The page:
Linking Pharmacies With Doctors' Offices Can Improve Med Adherence: Study
Patients in an 'integrated' health system more likely to fill their prescriptions to treat chronic ills
MONDAY, Sept. 12, 2011 (HealthDay News) -- Linking doctors' offices with pharmacies via electronic health records improves the number of patients who follow doctor's orders on medications for chronic illnesses, a new study suggests.
The research included more than 12,00 men and women who were given new prescriptions for diabetes, blood pressure or cholesterol medications over a period of 18 months.
All of the patients were patients at Kaiser Permanente Colorado, where the pharmacy and doctor's offices are all part of the same system and are linked using electronic medical records. Medication orders are sent electronically, rather than using traditional paper scripts.
Previous research has found that up to 22 percent of patients in healthcare systems not integrated with pharmacies fail to fill new prescriptions.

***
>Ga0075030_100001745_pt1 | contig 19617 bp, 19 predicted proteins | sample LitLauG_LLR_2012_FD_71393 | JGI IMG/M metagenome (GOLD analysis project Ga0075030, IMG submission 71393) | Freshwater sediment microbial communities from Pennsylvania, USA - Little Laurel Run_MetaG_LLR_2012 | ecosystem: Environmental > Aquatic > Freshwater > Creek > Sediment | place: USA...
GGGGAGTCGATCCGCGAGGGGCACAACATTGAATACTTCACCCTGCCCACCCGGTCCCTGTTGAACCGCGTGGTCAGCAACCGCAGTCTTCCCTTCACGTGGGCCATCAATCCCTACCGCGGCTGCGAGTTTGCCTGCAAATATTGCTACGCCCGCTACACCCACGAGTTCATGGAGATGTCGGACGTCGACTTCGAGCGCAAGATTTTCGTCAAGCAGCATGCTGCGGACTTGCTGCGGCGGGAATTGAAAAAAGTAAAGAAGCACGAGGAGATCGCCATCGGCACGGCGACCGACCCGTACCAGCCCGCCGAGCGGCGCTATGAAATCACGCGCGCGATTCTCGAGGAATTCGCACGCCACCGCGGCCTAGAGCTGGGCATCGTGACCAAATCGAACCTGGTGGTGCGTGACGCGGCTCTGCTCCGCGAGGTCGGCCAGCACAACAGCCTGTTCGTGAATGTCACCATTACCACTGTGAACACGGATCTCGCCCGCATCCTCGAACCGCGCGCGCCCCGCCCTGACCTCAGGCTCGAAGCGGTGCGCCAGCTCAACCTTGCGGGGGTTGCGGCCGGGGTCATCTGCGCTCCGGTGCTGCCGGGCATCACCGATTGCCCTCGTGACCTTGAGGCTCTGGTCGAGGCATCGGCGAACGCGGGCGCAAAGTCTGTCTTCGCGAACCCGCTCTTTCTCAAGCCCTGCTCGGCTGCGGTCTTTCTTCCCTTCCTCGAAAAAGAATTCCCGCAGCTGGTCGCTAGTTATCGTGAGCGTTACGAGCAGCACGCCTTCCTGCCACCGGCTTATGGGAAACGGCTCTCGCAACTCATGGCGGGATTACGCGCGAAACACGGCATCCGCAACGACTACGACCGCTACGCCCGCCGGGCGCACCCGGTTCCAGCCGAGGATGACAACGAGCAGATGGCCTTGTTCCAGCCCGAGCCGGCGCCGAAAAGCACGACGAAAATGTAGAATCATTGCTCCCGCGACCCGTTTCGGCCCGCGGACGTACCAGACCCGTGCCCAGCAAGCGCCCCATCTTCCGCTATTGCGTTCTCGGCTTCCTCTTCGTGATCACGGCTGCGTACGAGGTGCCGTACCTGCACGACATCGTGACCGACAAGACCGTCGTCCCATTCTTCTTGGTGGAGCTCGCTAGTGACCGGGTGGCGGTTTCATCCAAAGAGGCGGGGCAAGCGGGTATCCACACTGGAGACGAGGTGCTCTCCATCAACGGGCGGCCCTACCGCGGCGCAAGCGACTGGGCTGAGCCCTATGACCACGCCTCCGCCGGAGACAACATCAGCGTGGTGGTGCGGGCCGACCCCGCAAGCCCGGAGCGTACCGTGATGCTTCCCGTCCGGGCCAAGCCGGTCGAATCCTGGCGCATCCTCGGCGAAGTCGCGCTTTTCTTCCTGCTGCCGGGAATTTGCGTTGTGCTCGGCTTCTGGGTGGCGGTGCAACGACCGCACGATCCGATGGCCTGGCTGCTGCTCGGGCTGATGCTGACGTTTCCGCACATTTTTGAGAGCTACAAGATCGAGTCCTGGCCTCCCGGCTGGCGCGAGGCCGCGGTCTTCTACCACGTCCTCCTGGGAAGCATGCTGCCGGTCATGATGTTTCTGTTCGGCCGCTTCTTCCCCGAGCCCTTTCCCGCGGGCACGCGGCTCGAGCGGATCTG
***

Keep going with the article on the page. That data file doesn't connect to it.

But the new study found that only 7 percent of the Kaiser patients neglected to fill their prescriptions for blood pressure medication, while 11 percent failed to pick up new prescriptions for diabetes medications and 13 percent did not pick up cholesterol medication.
The study is published online Sept. 6 in the Journal of General Internal Medicine.
"Given that adherence to medications is directly associated with improved clinical outcomes, higher quality of life and lower health care costs across many chronic conditions, it is important to examine why some people never start the medications their doctors prescribe," the study's lead author Marsha Raebel, an investigator in pharmacotherapy with the Kaiser Permanente Colorado Institute for Health Research, said in a Kaiser news release.
The U.S. Department of Health and Human Services provides more information on taking medications.